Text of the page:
If I am early, and it is on the way back, and I need some to get some tough thinking or writing done, nothing beats a decent airport lounge (around the world the variability of lounge quality is massive, so you can’t count on this one). For some reason, the pressure of the gate time, combined with the anonymity and timelessness that comes with the airport experience, makes coming to conclusions relatively easy. The free drinks might help too! In any case, if I need to “close” something, the lounge is the place to do it.

Oddly, the place that many people like writing that does not work for me at all is on the plane itself, even when flying business class.

Where are you inspired to write? Are you more of an Archimedes or a business- class writer? I would love to hear from you!

The Cohesive Creative

The Cohesive Creative


Our favourite kind of creative concepts are those that run deep within a project. Think less “theme,” and more “creative platform.” Beyond a single word, tagline, or logo, the creative platform has nuance and richness. It extends naturally into elements that can go in multiple, diverse directions. And it is always clear and accessible to the audience. The creative platform doesn’t need to be explained at every turn; it simply is the fullness of the experience.

We had the chance recently to build and realize just such a project, and we’d like to share some of its highlights with you. A quick note, though: don’t read this if you’re hungry.

Read More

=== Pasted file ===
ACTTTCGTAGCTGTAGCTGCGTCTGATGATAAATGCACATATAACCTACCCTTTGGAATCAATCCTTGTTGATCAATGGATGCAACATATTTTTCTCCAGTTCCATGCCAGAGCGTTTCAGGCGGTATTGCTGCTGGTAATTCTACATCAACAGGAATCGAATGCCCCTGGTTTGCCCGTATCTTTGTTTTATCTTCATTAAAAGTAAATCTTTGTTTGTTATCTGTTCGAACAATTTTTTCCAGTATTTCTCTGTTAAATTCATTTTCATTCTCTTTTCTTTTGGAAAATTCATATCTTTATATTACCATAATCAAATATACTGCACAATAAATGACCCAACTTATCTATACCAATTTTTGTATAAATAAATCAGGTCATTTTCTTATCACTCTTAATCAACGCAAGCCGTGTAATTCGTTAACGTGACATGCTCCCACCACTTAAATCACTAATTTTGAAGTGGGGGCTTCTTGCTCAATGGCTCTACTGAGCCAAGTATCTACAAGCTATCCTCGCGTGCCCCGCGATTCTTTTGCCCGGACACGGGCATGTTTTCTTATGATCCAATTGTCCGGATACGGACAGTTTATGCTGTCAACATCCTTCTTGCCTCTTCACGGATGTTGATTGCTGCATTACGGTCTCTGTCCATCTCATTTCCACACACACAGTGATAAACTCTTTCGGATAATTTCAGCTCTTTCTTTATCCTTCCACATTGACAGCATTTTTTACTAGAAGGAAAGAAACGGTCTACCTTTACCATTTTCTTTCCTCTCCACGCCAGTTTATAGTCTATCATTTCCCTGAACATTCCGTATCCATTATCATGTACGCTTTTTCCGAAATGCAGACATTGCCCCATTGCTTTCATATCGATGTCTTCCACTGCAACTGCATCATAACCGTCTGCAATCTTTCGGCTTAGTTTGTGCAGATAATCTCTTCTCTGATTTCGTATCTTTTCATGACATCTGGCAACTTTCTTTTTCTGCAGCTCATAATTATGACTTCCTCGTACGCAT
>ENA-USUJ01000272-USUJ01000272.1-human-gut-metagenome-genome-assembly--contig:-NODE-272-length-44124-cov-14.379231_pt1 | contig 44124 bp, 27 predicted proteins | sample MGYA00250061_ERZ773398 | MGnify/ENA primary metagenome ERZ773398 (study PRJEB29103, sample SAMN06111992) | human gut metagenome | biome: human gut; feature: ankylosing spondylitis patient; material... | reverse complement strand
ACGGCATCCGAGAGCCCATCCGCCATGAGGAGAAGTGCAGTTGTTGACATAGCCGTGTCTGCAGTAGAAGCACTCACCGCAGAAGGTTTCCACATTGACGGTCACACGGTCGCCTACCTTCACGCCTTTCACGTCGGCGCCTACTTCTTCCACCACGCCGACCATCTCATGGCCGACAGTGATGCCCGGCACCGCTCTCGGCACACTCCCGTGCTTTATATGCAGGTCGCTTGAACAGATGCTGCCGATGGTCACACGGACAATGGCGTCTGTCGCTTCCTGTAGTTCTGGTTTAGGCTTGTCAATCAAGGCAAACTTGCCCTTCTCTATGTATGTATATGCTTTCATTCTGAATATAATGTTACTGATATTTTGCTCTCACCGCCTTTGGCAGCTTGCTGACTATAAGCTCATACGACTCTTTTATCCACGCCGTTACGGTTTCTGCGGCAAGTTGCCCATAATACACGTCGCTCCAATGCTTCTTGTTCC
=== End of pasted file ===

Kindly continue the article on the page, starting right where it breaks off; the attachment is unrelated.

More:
5 tips and tricks when writing.

5 Questions About Writing

What does it take to write a great novel, screenplay, song, or poem? Does it come easily to even the great writers, or is it always hard work? Ask any professional writer, and they will give you a similar list: time, focus, discipline, commitment, routine, persistence, courage.

Now, that PowerPoint presentation you are planning to write on the plane? It is no different. It takes time to move human thoughts onto paper. Each writer needs to find their own way to be a creative, thoughtful, and productive writer.

Here are five questions to ask yourself about your approach to writing. The sharper your answers, the more writing success you will have:

1. How much time have I scheduled for writing?

Here is a good rule of thumb for a short talk: one hour for strategic thinking, one hour for “right brain” creative writing, and one hour for “left brain” editing (followed by and an hour to rehearse). It’s advisable to take a break between the writing and editing; stepping away and coming back to your writing at a later time will give you a fresh perspective.

 2. What is the time and place?

Early morning or late at night? Listening to music or enjoying pure quiet? Café, quiet corner, or on the train? Door open or closed? Series of intense short sessions or long marathons? There is no one right answer; sometimes a writer has to try different times/places before figuring out what works best.

 3. What are the right tools?

Pen and paper, tablet, or laptop? Index cards, blank sheets of computer paper, whiteboard or flipchart? Notebook, legal-sized yellow notepads, fancy paper, the back of an envelope? The tools a writer uses depend on the situation, availability and sheer preference; again, there is no one right answer.

 4. How many drafts?

The Canadian novelist Timothy Findley told me, “first write, then get it right.” He meant that the first drafts are just getting the ideas out, that you don’t know what to say until you have tried saying it. In the busy corporate world, it is natural to want to the first draft to be the final draft. Go for at least two, three, four or more.

 5. Who is my editor?

Behind every great writer is a great editor. We need someone with a reader’s perspective to see the areas that make sense, those that don’t, those sentences that can be cut, and the parts that need to be expanded. Find someone you trust and make a habit of getting their feedback. And remember, for many writers the part they personally love the most is the part that needs to go.

Happy writing!